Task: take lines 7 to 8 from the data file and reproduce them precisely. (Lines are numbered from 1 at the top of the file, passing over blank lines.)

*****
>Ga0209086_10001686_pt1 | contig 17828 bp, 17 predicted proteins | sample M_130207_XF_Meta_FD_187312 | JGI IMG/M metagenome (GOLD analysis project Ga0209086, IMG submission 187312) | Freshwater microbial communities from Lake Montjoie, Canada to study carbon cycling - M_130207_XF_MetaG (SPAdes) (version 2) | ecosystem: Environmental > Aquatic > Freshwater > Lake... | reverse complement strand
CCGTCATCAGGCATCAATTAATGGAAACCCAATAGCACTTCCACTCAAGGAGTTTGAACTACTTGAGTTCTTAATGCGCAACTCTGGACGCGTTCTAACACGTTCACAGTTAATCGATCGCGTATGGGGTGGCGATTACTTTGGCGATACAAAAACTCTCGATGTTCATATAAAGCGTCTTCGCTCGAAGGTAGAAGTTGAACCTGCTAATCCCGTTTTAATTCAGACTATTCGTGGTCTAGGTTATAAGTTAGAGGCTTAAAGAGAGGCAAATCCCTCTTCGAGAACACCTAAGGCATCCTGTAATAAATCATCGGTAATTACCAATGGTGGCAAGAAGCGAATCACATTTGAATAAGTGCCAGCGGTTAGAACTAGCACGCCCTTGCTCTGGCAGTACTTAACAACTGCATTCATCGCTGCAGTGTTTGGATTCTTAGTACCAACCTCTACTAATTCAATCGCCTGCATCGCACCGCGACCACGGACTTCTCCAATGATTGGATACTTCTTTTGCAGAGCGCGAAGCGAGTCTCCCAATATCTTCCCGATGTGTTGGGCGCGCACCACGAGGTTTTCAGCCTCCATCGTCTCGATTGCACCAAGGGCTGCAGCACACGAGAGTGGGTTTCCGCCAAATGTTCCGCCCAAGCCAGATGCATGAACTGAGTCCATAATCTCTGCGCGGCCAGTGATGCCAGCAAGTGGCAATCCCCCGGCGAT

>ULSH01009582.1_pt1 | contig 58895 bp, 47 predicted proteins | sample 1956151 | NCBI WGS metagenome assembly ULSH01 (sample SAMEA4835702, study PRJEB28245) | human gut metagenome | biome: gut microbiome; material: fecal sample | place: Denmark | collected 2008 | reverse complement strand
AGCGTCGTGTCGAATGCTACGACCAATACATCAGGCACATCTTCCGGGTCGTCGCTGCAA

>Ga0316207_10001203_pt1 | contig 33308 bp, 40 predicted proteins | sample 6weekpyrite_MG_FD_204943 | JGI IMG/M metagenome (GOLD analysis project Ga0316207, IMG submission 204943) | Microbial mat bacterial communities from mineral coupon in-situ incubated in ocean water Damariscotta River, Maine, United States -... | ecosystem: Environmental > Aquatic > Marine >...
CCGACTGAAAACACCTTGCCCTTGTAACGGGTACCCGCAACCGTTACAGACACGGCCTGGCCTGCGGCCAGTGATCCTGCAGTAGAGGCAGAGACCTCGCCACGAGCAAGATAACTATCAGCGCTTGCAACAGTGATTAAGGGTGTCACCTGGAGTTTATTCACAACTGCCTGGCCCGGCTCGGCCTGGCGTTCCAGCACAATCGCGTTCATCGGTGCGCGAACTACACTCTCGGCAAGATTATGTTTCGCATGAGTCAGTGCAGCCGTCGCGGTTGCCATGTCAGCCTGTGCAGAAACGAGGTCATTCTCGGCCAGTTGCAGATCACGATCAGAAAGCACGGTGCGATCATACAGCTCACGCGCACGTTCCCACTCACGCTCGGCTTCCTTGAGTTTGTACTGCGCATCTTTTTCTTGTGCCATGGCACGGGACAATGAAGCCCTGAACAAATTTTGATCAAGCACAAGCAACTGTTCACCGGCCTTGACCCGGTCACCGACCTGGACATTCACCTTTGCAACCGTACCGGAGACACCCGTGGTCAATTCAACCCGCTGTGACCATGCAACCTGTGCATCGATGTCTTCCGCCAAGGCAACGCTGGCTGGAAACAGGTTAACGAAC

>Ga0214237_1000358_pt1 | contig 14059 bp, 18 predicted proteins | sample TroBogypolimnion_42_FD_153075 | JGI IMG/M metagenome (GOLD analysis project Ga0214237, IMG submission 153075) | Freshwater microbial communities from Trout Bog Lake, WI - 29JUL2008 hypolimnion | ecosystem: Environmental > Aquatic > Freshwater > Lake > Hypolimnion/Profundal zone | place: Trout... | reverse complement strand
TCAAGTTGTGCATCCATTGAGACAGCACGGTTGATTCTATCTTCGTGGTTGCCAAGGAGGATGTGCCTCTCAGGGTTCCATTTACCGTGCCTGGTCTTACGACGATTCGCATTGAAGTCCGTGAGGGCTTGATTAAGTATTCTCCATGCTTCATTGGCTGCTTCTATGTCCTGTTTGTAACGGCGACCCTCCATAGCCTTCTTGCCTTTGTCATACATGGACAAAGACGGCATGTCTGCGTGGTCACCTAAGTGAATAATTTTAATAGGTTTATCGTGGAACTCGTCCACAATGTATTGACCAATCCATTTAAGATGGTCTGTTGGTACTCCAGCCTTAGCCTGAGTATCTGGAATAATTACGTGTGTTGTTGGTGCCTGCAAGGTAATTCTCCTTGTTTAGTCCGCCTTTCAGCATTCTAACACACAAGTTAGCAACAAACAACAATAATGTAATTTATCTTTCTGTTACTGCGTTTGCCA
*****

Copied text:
>Ga0214237_1000358_pt1 | contig 14059 bp, 18 predicted proteins | sample TroBogypolimnion_42_FD_153075 | JGI IMG/M metagenome (GOLD analysis project Ga0214237, IMG submission 153075) | Freshwater microbial communities from Trout Bog Lake, WI - 29JUL2008 hypolimnion | ecosystem: Environmental > Aquatic > Freshwater > Lake > Hypolimnion/Profundal zone | place: Trout... | reverse complement strand
TCAAGTTGTGCATCCATTGAGACAGCACGGTTGATTCTATCTTCGTGGTTGCCAAGGAGGATGTGCCTCTCAGGGTTCCATTTACCGTGCCTGGTCTTACGACGATTCGCATTGAAGTCCGTGAGGGCTTGATTAAGTATTCTCCATGCTTCATTGGCTGCTTCTATGTCCTGTTTGTAACGGCGACCCTCCATAGCCTTCTTGCCTTTGTCATACATGGACAAAGACGGCATGTCTGCGTGGTCACCTAAGTGAATAATTTTAATAGGTTTATCGTGGAACTCGTCCACAATGTATTGACCAATCCATTTAAGATGGTCTGTTGGTACTCCAGCCTTAGCCTGAGTATCTGGAATAATTACGTGTGTTGTTGGTGCCTGCAAGGTAATTCTCCTTGTTTAGTCCGCCTTTCAGCATTCTAACACACAAGTTAGCAACAAACAACAATAATGTAATTTATCTTTCTGTTACTGCGTTTGCCA